If there’s something we can do to prevent our children from getting cancer, we should do it. Plain and simple. That’s why the American Academy of Pediatrics (AAP) recommends that youth be vaccinated against Human Papilloma Virus, starting as young as 9 years old.
Human Papilloma Virus, or HPV, is the leading cause of cervical cancer. It can cause other cancers as well in both men and women, and is the cause of genital warts. The vaccine, which is given as three doses over 6 months, is very effective. And yet, some parents don’t want me to give the vaccine, especially when their children aren’t teenagers yet.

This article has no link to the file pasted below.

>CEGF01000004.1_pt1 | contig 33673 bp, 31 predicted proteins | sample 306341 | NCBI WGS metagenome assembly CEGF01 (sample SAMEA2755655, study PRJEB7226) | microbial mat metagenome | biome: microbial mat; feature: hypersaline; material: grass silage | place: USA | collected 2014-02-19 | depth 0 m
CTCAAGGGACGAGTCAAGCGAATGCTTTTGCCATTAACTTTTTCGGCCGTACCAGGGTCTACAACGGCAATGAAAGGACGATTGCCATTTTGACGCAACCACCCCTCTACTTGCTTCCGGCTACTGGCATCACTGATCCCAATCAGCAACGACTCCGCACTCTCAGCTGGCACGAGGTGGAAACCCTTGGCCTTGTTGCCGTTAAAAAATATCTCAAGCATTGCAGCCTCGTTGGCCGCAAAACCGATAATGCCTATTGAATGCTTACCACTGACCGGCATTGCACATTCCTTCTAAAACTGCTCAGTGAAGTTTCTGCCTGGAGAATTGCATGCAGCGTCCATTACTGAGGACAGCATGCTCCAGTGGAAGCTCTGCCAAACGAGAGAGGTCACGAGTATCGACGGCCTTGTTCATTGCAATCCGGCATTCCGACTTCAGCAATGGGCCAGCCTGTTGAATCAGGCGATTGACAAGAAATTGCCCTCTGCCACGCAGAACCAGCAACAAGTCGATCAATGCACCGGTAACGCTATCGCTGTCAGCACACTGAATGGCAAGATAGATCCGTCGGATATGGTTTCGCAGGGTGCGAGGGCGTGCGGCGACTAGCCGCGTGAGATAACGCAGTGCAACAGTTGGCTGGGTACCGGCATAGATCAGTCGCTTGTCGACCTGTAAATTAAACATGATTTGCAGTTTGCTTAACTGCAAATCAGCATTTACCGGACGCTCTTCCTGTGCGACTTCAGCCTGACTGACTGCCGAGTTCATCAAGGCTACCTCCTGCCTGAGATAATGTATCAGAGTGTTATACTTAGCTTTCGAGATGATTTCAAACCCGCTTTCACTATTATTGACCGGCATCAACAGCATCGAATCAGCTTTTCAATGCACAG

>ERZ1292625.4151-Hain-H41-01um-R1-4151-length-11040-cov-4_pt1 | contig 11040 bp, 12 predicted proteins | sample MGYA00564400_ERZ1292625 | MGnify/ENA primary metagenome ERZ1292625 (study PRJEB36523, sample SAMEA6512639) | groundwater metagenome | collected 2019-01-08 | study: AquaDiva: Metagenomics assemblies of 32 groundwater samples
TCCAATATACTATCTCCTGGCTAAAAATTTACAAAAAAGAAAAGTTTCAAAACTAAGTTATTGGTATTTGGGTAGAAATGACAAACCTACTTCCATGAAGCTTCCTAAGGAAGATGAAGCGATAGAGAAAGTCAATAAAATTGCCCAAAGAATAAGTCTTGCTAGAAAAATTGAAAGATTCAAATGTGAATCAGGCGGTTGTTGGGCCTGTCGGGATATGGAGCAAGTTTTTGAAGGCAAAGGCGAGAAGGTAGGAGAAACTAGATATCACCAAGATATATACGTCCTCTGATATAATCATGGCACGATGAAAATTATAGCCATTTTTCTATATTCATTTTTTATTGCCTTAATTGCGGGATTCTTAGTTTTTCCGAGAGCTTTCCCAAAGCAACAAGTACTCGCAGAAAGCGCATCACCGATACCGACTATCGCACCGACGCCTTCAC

Here’s what seem to be the two biggest reasons:
The CDC just released its annual report on sexually transmitted diseases and the results for teens are pretty disturbing. Although 15- to 24-year-olds represent only 25% of the sexually experienced population, they acquire nearly half of all new STDs.
The report notes that sexually active teens are at a higher risk of contracting an STD because of a combination of behavioral, biological and cultural reasons. Barriers to accessing quality STD prevention services– like lack of insurance and transportation, or concerns about confidentiality, may also play a big role, the study concludes. …